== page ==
NEW YORK -- Nick Swisher held his index finger and thumb about the size of a quarter apart. The difference of an inch, give or take, and Swisher could have been spraying champagne Thursday night in the Yankees' clubhouse at Angel Stadium.
With the tying run at third base and the potential go-ahead run on second base -- the one that would have set up Yankees vs. Phillies on Wednesday in the Bronx -- Swisher worked the count full before lifting a harmless popup into the air.
A half-inch and the Yankees would have been celebrating. Instead, it's back to New York -- not that anyone is surprised that this ALCS hasn't been a cakewalk.
"Anaheim has a great team," Derek Jeter said. "Coming into this series, all the talk was how they dominated us over the years and how they are going to be a big problem for us. And then we are up 3-1, lose one game and people say, 'Oh, you wasted the opportunity. What's wrong with the Yankees?' But it's a long series. The last I checked, I think we are in pretty good shape."
Indeed, losing two out of three at Angel Stadium is not all bad news for the Yankees, who played their best baseball of '09 at Yankee Stadium and took advantage of cold, raw conditions to secure Games 1 and 2 of the ALCS, outplaying an Angels team that appeared desperately in need of warm blankets and hot cocoa. Blankets weren't needed on Saturday, when Game 6 was postponed -- set to be played on Sunday night at 8:20 ET on FOX.
Nineteen of the 28 teams to hold a 3-2 advantage in the LCS since the advent of the best-of-seven system in '85 have held on to win, and only four teams have blown it at home -- the last example, Steve Bartman's beloved '03 Cubs, to the Marlins.
As long as the security guards in the Bronx keep their eyes on foul balls, that should be comforting news for a Yankees team that still has great confidence, believing that their missed opportunity in Anaheim was just a momentary stumbling block on the path to their season-long goal.
That assumption can become reality if the Yankees take care of business in their home park behind Game 6 starter Andy Pettitte, their battle-tested playoff veteran and a wily left-hander who has been through this dance more than anyone.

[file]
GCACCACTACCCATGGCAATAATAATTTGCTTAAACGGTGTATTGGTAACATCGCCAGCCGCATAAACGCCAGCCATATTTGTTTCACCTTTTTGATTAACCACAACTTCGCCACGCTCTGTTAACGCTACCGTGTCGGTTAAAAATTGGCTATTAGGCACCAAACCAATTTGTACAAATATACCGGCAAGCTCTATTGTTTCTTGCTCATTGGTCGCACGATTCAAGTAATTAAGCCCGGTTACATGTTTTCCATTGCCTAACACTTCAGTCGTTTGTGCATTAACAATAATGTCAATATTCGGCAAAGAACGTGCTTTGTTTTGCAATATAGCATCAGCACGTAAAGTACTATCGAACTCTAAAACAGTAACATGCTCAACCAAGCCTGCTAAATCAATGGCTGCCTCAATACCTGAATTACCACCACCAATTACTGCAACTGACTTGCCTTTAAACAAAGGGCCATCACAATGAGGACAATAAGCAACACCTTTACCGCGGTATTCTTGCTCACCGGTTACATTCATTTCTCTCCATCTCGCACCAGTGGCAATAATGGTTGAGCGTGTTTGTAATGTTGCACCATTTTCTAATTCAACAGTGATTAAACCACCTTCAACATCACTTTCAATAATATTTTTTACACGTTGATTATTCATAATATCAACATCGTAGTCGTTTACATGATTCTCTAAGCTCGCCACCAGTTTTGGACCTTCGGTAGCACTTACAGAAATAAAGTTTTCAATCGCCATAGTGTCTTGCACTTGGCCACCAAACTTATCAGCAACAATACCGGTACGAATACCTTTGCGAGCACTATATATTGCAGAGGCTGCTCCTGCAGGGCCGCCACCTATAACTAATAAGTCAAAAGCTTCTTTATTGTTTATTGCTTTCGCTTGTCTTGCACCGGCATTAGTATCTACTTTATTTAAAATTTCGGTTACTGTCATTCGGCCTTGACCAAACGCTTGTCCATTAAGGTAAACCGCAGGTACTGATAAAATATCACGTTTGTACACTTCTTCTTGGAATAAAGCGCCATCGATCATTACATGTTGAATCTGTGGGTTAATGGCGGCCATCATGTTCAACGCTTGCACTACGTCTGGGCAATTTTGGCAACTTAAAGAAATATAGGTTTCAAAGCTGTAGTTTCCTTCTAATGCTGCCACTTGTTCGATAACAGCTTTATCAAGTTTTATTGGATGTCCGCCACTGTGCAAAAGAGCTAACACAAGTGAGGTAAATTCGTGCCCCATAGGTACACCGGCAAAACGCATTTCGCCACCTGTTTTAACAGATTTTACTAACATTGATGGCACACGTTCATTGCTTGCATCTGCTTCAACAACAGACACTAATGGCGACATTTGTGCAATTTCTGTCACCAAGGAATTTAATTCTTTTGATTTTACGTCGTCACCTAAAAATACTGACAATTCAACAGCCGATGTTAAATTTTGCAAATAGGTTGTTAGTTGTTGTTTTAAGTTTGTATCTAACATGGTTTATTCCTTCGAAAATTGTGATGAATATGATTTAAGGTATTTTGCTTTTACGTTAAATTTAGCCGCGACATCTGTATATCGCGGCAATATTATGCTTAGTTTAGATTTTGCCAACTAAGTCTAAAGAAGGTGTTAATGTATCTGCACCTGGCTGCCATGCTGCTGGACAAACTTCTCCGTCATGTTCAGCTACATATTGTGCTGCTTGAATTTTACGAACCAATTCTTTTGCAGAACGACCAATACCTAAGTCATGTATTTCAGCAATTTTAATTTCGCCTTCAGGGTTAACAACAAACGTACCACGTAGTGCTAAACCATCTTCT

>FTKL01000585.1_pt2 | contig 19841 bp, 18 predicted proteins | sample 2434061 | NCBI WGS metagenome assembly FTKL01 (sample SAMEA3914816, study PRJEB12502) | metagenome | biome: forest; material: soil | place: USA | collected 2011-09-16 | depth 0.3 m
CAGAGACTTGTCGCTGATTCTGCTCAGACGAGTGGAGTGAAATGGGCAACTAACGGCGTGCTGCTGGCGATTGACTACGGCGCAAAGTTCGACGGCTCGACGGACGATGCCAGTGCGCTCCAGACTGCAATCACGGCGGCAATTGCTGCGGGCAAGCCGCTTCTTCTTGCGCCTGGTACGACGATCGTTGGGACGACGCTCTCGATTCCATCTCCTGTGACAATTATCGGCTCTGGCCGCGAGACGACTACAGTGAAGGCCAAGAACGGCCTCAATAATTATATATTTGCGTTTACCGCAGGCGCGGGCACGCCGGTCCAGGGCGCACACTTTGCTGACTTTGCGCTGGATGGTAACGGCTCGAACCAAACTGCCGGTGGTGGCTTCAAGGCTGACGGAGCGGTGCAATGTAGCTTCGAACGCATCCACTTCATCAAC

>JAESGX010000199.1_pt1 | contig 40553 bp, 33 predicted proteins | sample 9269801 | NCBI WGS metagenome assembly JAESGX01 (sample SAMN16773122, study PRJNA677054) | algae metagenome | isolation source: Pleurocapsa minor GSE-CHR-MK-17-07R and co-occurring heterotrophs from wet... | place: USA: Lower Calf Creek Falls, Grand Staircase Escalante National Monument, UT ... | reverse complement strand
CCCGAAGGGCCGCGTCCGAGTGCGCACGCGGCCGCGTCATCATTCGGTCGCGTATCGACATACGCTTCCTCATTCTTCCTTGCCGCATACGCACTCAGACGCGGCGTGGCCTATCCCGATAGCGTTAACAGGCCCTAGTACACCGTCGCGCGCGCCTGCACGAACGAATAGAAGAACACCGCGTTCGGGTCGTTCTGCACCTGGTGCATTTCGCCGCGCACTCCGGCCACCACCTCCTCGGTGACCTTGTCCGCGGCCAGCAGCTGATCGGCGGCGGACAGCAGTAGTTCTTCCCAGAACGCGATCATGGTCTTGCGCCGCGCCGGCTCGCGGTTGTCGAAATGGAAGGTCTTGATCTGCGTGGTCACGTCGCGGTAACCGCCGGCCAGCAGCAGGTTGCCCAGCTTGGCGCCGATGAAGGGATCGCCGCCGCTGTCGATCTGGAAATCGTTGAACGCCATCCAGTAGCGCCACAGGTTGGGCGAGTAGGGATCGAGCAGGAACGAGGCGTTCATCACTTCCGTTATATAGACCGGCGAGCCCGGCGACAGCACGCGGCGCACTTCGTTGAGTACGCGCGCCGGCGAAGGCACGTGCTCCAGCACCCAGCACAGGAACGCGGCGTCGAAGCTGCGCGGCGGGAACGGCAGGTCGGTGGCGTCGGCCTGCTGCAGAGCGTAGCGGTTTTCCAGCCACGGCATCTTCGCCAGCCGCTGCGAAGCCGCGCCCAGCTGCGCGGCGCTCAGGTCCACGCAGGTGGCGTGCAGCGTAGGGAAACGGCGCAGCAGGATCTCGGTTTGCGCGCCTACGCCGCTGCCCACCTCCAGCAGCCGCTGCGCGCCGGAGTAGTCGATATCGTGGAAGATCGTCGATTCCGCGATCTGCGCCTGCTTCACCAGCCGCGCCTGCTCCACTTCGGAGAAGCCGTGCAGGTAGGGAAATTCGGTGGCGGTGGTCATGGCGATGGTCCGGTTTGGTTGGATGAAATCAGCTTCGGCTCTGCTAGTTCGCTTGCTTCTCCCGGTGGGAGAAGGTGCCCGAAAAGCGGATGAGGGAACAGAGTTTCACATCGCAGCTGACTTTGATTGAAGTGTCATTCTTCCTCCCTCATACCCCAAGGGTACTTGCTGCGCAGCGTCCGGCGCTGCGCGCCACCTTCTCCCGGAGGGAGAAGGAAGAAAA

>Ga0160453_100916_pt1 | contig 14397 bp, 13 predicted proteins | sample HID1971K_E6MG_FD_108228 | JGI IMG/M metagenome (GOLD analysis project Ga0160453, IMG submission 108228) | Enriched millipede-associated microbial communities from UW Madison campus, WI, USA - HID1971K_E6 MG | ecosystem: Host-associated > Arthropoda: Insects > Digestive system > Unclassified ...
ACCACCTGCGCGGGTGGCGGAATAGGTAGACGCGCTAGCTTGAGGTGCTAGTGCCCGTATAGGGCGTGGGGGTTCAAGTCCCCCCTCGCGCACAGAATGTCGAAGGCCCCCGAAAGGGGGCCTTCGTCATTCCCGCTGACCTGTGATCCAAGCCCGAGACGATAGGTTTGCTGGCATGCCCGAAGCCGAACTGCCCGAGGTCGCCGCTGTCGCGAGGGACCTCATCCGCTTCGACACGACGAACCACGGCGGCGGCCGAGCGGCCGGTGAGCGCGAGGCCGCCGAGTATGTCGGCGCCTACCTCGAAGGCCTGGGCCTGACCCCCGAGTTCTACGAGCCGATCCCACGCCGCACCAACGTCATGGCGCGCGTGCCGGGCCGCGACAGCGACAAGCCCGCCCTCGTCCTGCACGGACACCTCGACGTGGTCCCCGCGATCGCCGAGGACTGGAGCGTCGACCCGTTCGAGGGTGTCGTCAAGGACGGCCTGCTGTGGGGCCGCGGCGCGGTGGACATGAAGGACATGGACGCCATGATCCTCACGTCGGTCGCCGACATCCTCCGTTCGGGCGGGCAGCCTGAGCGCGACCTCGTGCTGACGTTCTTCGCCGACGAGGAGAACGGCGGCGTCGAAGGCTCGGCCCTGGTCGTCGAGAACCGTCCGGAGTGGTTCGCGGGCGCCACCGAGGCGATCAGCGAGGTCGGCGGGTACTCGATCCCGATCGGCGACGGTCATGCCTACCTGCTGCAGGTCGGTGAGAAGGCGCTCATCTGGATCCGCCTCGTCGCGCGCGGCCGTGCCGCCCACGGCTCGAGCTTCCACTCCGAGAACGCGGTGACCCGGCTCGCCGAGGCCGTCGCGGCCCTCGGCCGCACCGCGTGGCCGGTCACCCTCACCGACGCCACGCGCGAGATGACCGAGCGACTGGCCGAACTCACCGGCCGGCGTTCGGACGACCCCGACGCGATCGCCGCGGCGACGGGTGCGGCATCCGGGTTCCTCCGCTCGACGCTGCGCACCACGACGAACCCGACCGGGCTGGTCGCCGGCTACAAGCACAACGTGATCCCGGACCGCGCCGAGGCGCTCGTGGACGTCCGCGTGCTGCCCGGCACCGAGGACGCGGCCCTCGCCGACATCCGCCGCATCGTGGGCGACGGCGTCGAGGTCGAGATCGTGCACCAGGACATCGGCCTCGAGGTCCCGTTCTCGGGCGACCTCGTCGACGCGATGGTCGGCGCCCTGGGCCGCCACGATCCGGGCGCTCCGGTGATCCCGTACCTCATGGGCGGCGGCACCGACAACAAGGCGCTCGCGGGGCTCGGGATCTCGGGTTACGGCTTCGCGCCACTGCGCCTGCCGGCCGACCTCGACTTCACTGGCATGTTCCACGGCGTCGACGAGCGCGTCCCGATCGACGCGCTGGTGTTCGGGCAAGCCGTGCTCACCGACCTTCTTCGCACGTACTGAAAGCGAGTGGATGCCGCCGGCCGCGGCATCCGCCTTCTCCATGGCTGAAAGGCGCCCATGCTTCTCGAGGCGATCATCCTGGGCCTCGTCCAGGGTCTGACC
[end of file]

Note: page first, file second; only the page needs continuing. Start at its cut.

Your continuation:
"He's got what, the most postseason starts in history -- what more can you ask for?" pitching coach Dave Eiland said. "You know, you feel good about him. We feel good about where we are at."
Moments after the final out of Game 5 was recorded, Pettitte was headed to a third-floor interview area atop Angel Stadium, sitting behind a podium to discuss a Game 6 he -- as Swisher certainly felt -- would have preferred did not need to be played.
But the Yankees were fooling themselves if they thought that it would be easy to travel out to Anaheim and tidily dispatch an Angels team that plays with arguably just as much heart and passion as they do.
HOME NOT ALWAYS SWEET
Since the ALCS became a best-of-seven series in 1985, seven teams have taken a 3-2 edge into Game 6 with the home-field advantage. Three of those teams won Game 6 to advance to the World Series, two lost Game 6 but then won Game 7, and two teams lost both Games 6 and 7 at home.
Games 6 and 7
TB lost 6, won 7
NYY lost both
NYY lost 6, won 7
NYY won 6
NYY won 6
TOR won 6
TOR lost both
"I can't say it enough how that's a very good team," Pettitte said. "This was not going to be an easy series. I was saying all along it was going to be a battle, and that's what we've got on our hands. They could have just folded up when we scored those six runs yesterday. But they battled back. That's a sign of a good team, and the sign of a team that we knew we were going to have to play and beat."
And still, despite rainy and cool conditions Friday for a workout in New York, there were metaphorical sunny skies in the forecast.
"We're still up 3-2," Jorge Posada said. "We're going home and that's the beauty of this. Hopefully we can just take it one day at a time. We feel comfortable with Andy on the mound."
As Mark Teixeira said, the fans got their money's worth in the three games at Angel Stadium, a place where Jeter glanced up at the video screen earlier this year and remarked, "Every time that Rally Monkey comes out, they score. I'm not lying."
But the Yankees have a little home-field advantage of their own left in the bank, where all season long, the story has been home runs and New York victories.
There, too, the Bombers are hoping that the paying customers will get every dollar -- and in Swisher's case, perhaps an extra 25 cents -- worth of their baseball experience.
"We want to get this one, especially here in front of our home fans," Swisher said. "We feel comfortable here."
Bryan Hoch is a reporter for MLB.com. This story was not subject to the approval of Major League Baseball or its clubs.